Heh. I just linked to this elsewhere; a marvelous book for learning species counterpoint is the Aldwell-Schachter "Harmony & Voice Leading" text. We used at the UW-Madison School of Music and it's amazing.
To build on the accepted answer, the various species progress like so:
First: note on note
Second: two notes on one note
Third: usually regarded as four notes on one note, but there are differences of opinion here
Fifth: basically "anything goes"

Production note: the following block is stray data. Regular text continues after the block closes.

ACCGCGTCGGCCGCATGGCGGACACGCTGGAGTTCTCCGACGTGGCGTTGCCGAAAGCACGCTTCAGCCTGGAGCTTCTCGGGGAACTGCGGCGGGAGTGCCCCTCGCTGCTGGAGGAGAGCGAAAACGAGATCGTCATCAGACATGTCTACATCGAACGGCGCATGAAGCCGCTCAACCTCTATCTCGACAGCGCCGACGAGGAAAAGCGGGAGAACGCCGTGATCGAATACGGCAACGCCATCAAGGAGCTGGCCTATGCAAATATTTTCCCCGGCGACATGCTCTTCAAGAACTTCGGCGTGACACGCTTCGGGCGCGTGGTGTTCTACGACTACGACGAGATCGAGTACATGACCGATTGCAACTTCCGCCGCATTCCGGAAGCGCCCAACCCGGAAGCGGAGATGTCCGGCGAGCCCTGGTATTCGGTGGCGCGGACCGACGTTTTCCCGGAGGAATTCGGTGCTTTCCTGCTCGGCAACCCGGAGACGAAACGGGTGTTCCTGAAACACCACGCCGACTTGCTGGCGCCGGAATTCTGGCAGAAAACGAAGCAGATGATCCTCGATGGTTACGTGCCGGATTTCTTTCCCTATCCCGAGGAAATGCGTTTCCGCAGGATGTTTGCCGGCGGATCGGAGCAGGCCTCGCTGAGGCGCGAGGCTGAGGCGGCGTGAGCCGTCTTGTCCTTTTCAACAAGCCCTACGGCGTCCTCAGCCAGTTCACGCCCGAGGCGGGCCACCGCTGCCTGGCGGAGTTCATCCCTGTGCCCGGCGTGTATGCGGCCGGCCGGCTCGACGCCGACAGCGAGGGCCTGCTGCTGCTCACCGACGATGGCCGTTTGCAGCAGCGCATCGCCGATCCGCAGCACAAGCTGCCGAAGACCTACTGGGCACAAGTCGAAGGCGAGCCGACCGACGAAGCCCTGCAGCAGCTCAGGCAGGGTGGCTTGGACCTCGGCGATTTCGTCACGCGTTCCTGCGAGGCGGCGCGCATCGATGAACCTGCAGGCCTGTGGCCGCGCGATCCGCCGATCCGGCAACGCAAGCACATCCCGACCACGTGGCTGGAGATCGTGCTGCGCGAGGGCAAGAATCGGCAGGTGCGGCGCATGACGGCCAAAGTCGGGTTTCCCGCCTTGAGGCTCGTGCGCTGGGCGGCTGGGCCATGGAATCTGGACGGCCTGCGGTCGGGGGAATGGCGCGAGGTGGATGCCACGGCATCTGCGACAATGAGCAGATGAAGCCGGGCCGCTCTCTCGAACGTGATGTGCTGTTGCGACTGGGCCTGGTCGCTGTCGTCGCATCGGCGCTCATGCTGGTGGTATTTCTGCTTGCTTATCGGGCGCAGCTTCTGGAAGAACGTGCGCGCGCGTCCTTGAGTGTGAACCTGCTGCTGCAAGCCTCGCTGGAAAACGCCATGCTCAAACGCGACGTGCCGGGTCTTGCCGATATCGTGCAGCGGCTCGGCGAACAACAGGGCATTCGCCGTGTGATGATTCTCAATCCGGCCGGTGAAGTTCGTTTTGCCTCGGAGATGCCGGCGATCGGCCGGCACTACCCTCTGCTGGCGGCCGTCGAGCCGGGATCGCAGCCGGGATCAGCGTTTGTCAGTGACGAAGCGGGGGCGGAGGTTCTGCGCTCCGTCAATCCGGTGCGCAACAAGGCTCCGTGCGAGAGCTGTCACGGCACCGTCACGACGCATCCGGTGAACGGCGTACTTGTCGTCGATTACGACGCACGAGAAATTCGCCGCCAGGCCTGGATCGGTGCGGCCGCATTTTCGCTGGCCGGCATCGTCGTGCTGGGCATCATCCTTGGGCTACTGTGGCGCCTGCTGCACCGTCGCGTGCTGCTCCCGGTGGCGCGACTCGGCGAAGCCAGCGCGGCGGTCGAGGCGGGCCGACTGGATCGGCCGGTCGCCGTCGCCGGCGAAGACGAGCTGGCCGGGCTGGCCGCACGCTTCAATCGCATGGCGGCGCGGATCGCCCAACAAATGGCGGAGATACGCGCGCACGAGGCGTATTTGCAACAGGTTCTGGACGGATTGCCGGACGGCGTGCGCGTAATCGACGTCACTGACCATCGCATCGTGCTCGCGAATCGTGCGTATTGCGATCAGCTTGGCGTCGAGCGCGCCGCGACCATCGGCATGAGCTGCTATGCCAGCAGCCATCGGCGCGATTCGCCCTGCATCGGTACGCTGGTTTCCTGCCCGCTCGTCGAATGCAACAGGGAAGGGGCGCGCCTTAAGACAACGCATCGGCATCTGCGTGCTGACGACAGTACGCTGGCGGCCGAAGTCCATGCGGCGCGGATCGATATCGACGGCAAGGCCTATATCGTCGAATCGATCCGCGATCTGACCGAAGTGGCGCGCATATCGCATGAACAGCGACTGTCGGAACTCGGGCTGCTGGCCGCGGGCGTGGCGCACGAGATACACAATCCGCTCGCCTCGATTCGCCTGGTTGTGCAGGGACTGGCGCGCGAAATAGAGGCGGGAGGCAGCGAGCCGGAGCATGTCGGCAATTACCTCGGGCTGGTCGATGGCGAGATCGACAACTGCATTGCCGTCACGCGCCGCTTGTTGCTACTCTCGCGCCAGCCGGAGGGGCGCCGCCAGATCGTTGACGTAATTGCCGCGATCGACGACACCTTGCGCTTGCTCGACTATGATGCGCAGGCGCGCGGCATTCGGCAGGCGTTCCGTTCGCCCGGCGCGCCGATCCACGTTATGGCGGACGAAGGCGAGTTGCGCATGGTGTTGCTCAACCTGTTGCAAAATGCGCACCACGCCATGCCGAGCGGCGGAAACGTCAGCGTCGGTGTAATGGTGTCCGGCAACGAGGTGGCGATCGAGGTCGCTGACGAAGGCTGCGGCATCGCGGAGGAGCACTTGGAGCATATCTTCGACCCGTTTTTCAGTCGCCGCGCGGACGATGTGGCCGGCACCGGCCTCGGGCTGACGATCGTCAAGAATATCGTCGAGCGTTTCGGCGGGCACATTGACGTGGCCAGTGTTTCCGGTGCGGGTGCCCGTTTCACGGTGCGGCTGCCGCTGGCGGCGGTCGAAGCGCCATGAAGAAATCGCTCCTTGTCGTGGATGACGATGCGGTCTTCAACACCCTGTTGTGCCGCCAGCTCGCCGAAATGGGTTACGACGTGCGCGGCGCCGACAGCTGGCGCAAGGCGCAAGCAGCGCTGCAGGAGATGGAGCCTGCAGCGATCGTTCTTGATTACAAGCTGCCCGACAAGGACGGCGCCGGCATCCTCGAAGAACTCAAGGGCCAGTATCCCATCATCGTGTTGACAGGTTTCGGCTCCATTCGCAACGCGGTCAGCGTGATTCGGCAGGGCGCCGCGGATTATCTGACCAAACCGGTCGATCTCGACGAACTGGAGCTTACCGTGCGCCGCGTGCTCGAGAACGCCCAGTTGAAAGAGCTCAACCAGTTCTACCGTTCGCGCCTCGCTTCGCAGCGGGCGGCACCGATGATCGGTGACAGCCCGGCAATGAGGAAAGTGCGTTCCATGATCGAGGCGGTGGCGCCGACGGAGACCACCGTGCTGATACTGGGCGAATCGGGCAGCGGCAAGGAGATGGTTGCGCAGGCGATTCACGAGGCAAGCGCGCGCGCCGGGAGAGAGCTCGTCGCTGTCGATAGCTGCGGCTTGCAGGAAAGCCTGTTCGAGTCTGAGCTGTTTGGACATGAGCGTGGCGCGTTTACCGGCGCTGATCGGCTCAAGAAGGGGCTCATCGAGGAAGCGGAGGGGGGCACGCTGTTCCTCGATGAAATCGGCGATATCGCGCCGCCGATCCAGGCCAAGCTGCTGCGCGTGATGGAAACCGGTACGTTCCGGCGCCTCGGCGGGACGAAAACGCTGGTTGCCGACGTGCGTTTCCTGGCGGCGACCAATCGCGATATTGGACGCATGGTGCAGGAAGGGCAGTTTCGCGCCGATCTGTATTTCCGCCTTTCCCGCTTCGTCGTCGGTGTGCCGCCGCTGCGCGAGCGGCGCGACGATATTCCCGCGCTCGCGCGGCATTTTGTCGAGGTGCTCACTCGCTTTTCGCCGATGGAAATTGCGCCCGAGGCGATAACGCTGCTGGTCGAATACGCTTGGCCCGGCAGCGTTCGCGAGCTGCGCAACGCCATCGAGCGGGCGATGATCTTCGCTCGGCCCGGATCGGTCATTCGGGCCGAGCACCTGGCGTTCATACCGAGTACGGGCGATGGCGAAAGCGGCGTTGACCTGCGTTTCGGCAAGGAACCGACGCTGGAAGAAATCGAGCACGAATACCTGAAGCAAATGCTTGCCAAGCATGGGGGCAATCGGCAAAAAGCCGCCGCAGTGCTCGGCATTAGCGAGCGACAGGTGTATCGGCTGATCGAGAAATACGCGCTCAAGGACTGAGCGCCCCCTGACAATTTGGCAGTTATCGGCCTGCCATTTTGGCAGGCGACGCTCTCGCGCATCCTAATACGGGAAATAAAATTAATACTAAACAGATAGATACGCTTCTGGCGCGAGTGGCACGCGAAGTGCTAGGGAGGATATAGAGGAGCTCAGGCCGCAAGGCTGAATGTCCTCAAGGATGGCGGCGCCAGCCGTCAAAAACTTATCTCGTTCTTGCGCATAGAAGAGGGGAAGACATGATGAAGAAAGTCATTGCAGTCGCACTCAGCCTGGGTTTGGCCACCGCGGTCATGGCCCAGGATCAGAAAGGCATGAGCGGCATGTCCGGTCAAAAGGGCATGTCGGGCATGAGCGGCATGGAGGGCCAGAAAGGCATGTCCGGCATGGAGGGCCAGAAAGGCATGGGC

Compositionally speaking, these are all techniques used to put pieces together, but are never a piece in and of themselves, except, of course, when used pedagogically. For example, fourth species is often used to give a "soaring" sort of feeling due to the rhythmic offsets and harmonic blurring it employs. One good example is the second movement of Mozart's Clarinet Concerto in A, K622; that intro employ fourth species counterpoint.